Online grocery shopping is the next big boom for e-commerce. While the market is still a paltry 4.3 percent of the $641 billion total grocery market at best, retail experts say 20 percent of consumers will be filling their virtual grocery carts with everything from pastries to pork roasts by 2025. The shift in buying habits has traditional retailers stepping up their games as they race to compete with Amazon and other players in the online grocery space (Forbes).

Online Grocery Deliveries and the Last Mile

Thanks to Amazon’s acquisition of Whole Foods, customers have begun to embrace online grocery shopping like never before. By 2017, 20 percent of consumers had given it a try and 9 percent had made it at least a monthly habit. Now that sales could reach $100 billion by 2025, old-school retailers are not only launching their own e-commerce platforms, they’re also investing heavily to solve the problems that have kept many grocers from gaining traction or even attempting to compete in the space (Forbes):

    • Kroger Ship. Through a joint venture with Ocado, a British online supermarket, Kroger Ship now offers direct-to-consumer delivery of more than 50,000 groceries, health and wellness products, and household items. The service is beta-testing in four U.S. cities with more on the horizon. Leveraging Kroger’s extensive logistics and fulfillment infrastructure, the venture also involves building automated e-commerce warehouses to support Kroger Ship mi’s future as a nationwide, seamless, e-commerce system (Supermarket News).


    • ClickList and Delivery Partnerships. Kroger has expanded its ClickList curbside pickup service to more than 1500 stores, along with home deliveries through partnerships with Instacart and Shipt in more than 45 markets. As a result of these efforts, Kroger reported a 90 percent increase in online grocery sales in 2017 (Supermarket News).


    • Spark Delivery Crowdsourcing. Walmart’s not sitting by idly. The company made news last year when it began allowing store associates to make last-mile deliveries for extra cash. Now, the mega-retailer has begun crowdsourcing outside drivers to manage last-mile deliveries more cost-effectively. Similar to the approach used by Amazon Flex, Walmart brokers out deliveries via a platform called Spark Delivery, which also supports drivers with navigation, apps, and other tools.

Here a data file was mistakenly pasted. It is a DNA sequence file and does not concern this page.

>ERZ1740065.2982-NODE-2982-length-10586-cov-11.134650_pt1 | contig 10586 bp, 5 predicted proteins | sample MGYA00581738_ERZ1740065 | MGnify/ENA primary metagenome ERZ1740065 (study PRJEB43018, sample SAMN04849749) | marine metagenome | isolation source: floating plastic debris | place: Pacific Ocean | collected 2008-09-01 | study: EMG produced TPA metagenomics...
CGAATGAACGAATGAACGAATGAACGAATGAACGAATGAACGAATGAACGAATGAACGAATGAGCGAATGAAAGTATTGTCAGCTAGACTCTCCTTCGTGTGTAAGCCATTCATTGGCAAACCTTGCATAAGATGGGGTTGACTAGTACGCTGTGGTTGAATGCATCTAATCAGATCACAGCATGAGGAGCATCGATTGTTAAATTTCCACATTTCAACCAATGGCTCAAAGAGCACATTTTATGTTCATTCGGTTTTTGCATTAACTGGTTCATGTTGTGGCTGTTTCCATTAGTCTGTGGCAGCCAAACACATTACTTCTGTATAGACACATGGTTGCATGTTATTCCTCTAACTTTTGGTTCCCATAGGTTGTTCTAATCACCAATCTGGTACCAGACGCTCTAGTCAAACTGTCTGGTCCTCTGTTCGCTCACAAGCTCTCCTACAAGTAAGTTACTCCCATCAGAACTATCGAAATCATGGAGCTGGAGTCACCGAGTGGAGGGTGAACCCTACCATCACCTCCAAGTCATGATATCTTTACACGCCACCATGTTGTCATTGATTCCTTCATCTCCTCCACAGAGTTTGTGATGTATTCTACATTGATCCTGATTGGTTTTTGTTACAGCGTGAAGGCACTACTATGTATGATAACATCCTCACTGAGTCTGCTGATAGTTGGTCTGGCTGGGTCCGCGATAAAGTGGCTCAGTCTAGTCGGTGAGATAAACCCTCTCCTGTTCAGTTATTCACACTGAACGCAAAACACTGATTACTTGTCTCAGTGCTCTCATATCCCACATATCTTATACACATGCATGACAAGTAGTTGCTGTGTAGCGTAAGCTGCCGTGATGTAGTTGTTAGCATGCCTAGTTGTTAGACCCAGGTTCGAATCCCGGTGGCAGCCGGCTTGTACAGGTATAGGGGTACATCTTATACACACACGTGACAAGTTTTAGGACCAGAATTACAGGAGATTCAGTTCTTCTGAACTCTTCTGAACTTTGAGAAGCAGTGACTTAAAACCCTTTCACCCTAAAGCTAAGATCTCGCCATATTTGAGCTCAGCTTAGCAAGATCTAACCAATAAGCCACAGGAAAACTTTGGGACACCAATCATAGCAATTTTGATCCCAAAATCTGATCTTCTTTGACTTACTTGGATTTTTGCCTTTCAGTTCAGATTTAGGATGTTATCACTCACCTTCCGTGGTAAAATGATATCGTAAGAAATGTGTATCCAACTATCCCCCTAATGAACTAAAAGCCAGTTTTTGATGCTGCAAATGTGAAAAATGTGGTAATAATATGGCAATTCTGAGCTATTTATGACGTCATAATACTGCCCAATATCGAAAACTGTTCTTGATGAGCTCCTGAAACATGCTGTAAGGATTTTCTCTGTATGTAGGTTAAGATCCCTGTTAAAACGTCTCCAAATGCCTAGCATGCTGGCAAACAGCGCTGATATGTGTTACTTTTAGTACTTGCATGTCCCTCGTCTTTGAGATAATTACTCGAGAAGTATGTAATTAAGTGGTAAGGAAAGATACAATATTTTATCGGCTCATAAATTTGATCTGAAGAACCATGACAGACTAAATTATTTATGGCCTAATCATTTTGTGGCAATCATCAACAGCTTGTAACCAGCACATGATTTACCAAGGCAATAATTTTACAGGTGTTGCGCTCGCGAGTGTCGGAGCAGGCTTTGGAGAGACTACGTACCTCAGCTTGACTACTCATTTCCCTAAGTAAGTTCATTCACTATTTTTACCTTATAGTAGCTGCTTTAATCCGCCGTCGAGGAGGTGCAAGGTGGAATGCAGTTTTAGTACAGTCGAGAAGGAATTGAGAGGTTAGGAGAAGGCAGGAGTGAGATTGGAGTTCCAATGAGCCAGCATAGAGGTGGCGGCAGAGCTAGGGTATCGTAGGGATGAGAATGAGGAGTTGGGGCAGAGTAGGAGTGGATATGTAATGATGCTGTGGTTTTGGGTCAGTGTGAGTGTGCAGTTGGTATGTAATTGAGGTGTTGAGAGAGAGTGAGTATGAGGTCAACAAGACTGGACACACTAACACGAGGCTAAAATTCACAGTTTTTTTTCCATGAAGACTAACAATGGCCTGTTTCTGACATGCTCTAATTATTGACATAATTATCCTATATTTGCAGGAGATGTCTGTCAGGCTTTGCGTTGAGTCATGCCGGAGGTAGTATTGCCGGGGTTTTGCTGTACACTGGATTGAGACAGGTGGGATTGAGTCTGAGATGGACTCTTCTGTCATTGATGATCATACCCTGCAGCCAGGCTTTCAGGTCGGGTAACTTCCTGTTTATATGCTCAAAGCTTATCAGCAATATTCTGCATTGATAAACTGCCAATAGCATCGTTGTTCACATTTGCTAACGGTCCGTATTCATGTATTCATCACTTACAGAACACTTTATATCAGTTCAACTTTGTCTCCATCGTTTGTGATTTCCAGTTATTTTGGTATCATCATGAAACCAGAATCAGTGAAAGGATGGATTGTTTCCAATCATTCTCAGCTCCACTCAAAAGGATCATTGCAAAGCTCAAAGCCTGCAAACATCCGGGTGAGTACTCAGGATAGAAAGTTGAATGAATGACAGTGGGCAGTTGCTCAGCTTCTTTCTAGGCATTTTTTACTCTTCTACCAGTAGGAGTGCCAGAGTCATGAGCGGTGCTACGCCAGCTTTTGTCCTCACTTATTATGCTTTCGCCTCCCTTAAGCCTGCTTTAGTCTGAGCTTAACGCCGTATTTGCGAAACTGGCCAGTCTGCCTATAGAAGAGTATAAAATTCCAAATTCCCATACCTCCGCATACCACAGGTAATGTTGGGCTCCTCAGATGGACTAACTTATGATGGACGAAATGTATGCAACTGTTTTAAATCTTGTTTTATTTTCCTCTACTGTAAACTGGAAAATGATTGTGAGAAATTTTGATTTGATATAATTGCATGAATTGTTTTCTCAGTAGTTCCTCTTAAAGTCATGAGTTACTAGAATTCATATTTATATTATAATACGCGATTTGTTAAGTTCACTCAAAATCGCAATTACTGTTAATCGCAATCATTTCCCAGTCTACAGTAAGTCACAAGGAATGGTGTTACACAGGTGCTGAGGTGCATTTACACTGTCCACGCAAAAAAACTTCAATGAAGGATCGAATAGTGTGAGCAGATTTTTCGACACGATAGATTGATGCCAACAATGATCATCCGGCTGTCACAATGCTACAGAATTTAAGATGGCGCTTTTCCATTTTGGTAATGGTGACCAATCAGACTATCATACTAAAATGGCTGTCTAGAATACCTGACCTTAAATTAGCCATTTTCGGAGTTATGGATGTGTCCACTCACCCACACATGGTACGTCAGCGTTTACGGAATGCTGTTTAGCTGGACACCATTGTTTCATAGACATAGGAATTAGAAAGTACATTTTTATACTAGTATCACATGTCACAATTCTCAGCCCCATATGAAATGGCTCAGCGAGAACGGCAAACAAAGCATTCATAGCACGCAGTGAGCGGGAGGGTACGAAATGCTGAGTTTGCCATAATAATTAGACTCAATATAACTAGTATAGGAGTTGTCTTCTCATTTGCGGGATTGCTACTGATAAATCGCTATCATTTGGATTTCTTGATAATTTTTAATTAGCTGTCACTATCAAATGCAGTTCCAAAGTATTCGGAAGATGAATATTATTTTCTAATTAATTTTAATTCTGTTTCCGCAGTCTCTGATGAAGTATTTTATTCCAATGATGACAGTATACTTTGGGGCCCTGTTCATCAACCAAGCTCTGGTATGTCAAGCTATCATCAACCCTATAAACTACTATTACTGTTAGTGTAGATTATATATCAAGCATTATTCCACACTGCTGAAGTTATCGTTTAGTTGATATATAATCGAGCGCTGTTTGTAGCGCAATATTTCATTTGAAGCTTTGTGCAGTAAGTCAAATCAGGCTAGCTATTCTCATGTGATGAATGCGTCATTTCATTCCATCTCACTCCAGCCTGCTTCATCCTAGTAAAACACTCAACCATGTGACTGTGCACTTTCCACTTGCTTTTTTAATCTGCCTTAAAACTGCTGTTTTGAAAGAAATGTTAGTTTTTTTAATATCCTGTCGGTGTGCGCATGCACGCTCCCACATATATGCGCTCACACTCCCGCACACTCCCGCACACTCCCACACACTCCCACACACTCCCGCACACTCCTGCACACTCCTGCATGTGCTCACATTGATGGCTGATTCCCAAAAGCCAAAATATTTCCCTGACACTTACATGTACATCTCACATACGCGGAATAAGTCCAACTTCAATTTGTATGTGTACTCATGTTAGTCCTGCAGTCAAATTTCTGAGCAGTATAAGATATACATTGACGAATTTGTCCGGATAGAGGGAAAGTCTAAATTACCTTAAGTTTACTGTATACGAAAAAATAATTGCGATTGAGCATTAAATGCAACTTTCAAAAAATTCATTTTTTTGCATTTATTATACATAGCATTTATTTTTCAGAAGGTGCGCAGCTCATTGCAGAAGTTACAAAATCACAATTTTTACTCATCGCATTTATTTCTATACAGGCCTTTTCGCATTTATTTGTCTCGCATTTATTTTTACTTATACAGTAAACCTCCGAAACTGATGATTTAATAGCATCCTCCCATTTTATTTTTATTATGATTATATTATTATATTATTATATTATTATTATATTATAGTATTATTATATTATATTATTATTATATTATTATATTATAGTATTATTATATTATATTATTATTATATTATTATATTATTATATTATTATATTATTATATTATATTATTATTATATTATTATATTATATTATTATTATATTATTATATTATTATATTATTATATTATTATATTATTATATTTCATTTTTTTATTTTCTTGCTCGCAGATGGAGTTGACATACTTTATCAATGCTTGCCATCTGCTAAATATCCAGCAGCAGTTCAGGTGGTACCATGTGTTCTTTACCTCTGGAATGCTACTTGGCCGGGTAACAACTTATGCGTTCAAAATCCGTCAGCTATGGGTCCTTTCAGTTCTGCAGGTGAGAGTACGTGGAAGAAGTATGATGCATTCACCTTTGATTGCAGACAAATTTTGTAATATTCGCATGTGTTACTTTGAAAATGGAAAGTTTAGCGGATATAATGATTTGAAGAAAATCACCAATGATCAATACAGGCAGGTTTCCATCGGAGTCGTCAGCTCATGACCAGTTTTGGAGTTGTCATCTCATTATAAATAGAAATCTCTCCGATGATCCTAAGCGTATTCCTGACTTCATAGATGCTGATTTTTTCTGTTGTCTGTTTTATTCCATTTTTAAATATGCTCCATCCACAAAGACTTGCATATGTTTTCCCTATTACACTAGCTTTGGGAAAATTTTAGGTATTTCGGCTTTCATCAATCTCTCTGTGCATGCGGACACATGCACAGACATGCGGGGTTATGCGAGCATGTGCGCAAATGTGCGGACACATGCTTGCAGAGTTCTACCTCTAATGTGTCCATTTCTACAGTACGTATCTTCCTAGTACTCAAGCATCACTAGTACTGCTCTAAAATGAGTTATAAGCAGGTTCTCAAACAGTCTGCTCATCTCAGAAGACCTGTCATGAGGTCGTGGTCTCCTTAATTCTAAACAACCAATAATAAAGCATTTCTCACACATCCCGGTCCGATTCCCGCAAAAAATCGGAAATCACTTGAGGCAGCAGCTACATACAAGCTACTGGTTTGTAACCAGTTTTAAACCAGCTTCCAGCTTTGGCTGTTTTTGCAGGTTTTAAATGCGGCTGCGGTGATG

• Waymo Driverless Cars. Walmart is also piloting an online grocery delivery venture at one Arizona store using self-driving cars. Partnering with Waymo, the self-driving technology company that started out as Google’s self-driving car project, Walmart is giving shoppers a relaxing lift to the store and back to retrieve the groceries they select online.

Mastering the Online Grocery Milieu

While retailers must focus on last-mile delivery, manufacturers should become masters of the online grocery buying environment. As online grocery buying becomes popular, patterns for routine and habitual shopping will emerge to help manufacturers understand how customers behave in the digital realm. Manufacturers should also work to optimize their placement on virtual “shelf” by continually improving searchability and page ranking, monitoring customer product reviews, analyzing conversion rates, and understanding other key data (Internet Retailer).

Capstone and the Online Grocery Frontier

As consumers adapt to new and improved ways to shop for groceries online, retailers and manufacturers must be diligent to stay ahead of the pack. In the meantime, Capstone is committed to keeping shippers apprised of changes in e-commerce world as they come. Check back or subscribe to our bi-weekly blogs for the latest industry updates.